The annual reports of the government-funded agencies critiquing other government agencies, such as those of the Government Accountability Office (GAO), the various inspectors-general, and the USCIS Ombudsman's Office, tend to be worthy, careful, and often dull documents.
But sometimes there's a gem or two hidden therein, which is the case for the recently released USCIS Ombudsman's report.
The office, an unusual one in the federal government, is designed as an appellate system for individuals unhappy with USCIS decisions on certain benefit applications. It also makes recommendations (usually gentle, sensible ones) on how USCIS processes could be improved, which occupies most of the text of its most recent report.
The organization, a small one with 29 employees (as shown on p. 83 of the most recent budget) is a segment of the main Department of Homeland Security, not USCIS (which is also a unit within DHS). It is in Washington and has no field staff.
What I found most interesting, if not necessarily most important, in the report were its accounts of the new denaturalization operation and the government's allocation of resources among some of the programs.
The Trump administration, with a certain fanfare, started the denaturalization effort a couple of years ago, as my colleague Dan Cadman reported at the time; he was dubious of the unit's prospects, as outlined by DHS. The general idea was to look around for past mistakes made by USCIS when it had naturalized people it should not have, and to reverse that process. The unit doing the work is the Benefits Integrity Office (BIO).
According to the p. 36 of the report, there is a full-time staff of 64 working on this problem, it has identified 3,569 cases as worthy of further examination, concluded that 2,563 of them are "potentially subject to denaturalization", and referred 490 of these cases to the Department of Justice, which has started court proceedings in 42 instances, 22 of which have resulted in denaturalization orders.
My sense is that this is much spinning of wheels without many results, and a waste of staff time. The report's recommendations are more gentle, including that the government should:
1 . Inform the public of BIO's standards and review process.
2. Inform the public of the results BIO's denaturalization cases are having on fraud prevention, thereby mitigating the need to refer denaturalization cases to DOJ.
So if 64 USCIS staff members are seeking past errors in the naturalization process, how many people within the Ombudsman's Office are helping individuals who are having problems with current USCIS adjudications? It varied from a low of seven to a high of nine, as the report shows on p. 4. There were 9,804 requests for assistance in the year covered; so each of the folks working on direct people-contact had more than 1,000 cases a year.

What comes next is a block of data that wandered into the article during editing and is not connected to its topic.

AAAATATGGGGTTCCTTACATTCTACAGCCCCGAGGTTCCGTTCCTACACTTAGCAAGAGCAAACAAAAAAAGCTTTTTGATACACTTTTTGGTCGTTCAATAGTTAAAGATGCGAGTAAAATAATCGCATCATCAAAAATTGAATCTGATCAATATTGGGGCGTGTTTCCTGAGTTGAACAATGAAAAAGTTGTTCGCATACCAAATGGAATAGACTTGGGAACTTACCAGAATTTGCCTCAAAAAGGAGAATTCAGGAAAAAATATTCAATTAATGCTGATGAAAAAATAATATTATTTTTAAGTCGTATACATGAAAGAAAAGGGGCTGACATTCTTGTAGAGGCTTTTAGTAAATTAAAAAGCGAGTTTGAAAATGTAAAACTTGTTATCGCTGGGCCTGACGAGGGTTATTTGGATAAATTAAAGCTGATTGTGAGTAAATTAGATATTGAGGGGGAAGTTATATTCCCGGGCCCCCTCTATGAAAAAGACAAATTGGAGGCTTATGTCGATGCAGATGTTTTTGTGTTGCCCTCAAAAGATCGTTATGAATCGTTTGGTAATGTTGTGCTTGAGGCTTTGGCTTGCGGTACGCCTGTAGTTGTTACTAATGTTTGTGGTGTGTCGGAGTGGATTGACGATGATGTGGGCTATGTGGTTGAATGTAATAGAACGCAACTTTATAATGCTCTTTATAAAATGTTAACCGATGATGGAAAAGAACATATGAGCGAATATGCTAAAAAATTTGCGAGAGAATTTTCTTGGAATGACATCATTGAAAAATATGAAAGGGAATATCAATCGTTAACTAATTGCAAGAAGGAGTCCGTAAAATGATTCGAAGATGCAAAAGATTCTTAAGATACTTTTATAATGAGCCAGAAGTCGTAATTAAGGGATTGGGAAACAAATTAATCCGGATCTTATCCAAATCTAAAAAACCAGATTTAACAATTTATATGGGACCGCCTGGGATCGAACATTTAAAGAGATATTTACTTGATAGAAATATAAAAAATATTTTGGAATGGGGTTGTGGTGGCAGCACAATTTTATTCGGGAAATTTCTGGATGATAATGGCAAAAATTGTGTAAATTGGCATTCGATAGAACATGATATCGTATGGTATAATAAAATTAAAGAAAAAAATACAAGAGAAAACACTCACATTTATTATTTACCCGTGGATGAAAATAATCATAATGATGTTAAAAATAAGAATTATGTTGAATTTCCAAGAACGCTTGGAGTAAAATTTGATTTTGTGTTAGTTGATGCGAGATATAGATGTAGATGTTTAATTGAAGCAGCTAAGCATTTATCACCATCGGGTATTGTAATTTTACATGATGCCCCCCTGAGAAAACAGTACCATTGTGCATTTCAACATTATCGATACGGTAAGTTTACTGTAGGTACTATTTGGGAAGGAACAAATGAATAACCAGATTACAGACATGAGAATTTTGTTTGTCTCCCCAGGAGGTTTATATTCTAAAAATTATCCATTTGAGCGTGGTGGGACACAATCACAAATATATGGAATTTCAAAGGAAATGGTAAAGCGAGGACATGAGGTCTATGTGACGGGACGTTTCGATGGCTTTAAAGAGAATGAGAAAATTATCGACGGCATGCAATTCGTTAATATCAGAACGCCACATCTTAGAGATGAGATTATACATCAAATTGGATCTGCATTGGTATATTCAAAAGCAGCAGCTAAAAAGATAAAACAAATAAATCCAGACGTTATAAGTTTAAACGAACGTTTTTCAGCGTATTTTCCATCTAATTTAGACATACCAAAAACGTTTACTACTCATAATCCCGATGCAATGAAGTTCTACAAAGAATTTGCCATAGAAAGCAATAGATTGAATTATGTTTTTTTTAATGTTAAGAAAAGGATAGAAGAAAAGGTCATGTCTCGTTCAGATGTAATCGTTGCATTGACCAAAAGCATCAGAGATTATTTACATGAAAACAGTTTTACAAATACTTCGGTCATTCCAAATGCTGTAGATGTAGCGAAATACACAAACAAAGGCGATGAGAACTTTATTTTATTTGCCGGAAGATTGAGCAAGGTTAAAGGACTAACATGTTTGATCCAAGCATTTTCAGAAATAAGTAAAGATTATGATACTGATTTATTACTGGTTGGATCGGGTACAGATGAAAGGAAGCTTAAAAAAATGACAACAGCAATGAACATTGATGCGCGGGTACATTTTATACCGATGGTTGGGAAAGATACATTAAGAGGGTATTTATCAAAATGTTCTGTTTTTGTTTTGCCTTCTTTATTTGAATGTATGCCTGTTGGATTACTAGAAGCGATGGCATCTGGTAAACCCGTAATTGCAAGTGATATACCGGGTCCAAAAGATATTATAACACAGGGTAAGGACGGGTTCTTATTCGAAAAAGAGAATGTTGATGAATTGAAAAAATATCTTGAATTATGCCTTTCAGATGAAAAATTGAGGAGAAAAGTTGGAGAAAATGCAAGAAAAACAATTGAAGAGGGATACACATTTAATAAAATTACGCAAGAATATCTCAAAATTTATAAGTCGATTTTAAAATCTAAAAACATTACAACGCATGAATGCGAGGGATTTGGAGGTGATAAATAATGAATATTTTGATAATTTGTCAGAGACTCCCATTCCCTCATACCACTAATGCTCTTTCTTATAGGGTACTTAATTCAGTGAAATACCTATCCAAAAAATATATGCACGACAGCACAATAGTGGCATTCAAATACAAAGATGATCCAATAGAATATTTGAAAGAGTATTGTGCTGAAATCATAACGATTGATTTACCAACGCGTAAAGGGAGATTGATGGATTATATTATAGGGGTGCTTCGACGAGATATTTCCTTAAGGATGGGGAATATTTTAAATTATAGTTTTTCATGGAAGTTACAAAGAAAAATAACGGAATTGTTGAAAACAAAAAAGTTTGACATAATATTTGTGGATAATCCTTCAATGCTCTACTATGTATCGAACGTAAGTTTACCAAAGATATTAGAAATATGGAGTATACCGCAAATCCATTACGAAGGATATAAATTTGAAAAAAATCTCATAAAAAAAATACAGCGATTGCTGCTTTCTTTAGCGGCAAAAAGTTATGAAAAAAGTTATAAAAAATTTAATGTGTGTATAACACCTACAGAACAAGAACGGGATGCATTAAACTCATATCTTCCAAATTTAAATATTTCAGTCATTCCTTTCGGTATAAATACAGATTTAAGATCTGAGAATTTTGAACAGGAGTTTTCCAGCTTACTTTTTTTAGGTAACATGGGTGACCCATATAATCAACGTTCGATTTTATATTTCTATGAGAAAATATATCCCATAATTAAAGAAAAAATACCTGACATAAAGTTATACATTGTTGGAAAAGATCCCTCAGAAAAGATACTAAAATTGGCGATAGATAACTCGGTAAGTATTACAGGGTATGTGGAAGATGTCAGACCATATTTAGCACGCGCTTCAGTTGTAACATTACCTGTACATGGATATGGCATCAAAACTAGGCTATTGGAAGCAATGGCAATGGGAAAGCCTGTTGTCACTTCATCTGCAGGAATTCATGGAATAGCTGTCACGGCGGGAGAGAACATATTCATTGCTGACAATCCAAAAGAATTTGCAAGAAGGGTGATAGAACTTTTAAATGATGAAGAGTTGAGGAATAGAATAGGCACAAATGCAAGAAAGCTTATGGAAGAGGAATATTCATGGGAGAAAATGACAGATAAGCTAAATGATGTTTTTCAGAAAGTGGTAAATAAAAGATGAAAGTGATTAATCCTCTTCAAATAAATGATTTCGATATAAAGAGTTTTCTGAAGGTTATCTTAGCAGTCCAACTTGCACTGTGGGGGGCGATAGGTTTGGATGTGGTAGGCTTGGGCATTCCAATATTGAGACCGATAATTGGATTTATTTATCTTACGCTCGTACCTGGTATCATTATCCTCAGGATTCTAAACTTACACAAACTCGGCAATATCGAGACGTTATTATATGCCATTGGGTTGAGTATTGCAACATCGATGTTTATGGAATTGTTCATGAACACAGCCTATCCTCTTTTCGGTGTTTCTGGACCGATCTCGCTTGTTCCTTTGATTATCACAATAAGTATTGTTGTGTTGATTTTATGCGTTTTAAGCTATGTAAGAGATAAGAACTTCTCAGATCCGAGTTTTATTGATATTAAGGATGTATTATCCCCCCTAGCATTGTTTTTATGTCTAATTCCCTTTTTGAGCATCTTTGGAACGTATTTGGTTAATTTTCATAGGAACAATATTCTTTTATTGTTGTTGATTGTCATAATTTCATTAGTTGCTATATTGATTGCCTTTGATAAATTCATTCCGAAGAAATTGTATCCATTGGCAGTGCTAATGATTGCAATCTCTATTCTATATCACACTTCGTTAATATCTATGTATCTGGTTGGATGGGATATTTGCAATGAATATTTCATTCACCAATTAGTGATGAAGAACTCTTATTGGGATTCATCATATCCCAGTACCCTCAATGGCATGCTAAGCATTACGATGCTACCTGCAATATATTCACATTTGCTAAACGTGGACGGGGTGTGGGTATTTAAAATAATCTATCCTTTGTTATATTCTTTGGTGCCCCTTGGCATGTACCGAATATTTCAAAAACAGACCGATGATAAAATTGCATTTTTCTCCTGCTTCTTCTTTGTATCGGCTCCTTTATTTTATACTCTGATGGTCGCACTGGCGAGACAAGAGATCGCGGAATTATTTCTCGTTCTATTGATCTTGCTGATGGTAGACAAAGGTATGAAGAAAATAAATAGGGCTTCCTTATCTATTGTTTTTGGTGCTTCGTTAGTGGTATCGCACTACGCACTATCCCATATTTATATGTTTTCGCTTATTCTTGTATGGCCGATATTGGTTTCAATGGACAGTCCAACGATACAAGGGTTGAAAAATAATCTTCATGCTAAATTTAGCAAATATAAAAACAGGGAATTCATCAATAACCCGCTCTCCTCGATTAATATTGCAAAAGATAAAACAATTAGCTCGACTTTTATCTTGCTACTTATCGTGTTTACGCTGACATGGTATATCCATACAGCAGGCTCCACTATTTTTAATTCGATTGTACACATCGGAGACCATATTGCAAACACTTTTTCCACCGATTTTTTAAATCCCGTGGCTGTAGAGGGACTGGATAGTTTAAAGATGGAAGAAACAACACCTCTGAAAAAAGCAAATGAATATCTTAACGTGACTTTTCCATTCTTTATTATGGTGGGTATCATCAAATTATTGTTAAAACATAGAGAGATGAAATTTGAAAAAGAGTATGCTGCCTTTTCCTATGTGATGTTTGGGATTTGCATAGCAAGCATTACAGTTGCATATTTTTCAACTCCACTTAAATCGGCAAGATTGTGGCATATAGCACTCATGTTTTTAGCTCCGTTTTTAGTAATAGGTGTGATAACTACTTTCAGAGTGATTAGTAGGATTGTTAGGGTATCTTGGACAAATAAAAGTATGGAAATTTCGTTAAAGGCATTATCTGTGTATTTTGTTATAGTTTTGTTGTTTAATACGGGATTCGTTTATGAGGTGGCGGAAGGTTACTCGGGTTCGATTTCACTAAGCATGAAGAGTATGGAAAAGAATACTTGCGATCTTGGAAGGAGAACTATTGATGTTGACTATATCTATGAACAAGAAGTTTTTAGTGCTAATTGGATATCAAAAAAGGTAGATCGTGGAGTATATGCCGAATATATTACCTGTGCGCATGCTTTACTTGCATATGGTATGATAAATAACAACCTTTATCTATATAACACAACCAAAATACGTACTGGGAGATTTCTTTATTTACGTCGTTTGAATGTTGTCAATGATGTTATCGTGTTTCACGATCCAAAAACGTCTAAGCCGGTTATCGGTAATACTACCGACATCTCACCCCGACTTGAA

The contrast between the 64 at USCIS and the seven to nine in the Ombudsman Office is not made in the report. Nor is the size of the Ombudsman Office's staff, 29, which comes from budget documents. Given the length of the report, the details it covers, and its huge collection of footnotes (583 of them), maybe as many people were employed writing the report as dealing with the agency's clients.
Another resource allocation decision deals with how USCIS handles the Optional Practical Training Program, one of the six subjects given full coverage.
My sense is that there are three problems created by OPT, which provides subsidized jobs for some 200,000 foreign alumni each year, as we have reported frequently:
- All of these jobs could be filled by U.S. workers;
- All of the employers of OPT workers get an 8 percent tax break for not hiring comparable U.S. citizen or green card workers; and
- A small number of these workers (probably largely Chinese grad students) are used by the government of China to steal our business and our military secrets.
In the current Ombudsman's report, the first issue is not mentioned and the second is kissed off as something the Office would not deal with, while the third (a genuine problem to be sure) is the subject of detailed analysis, much of it digested from other government reports.
In addition to its focus on denaturalization and OPT, there are long sections of the report on four other matters:
- The backlog of naturalization applications, which has grown slowly over the last 10 years, and more sharply recently;
- The backlog of affirmative asylum cases;
- The questions of "collecting, storing, sharing and analyzing immigration data", a particularly interesting matter to me; and
- A discussion of a public contact program called InfoMod, which is described as being "bumpy".
Each of these discussions, as we suggested earlier, are detailed, worthy, heavily footnoted, and not terribly surprising.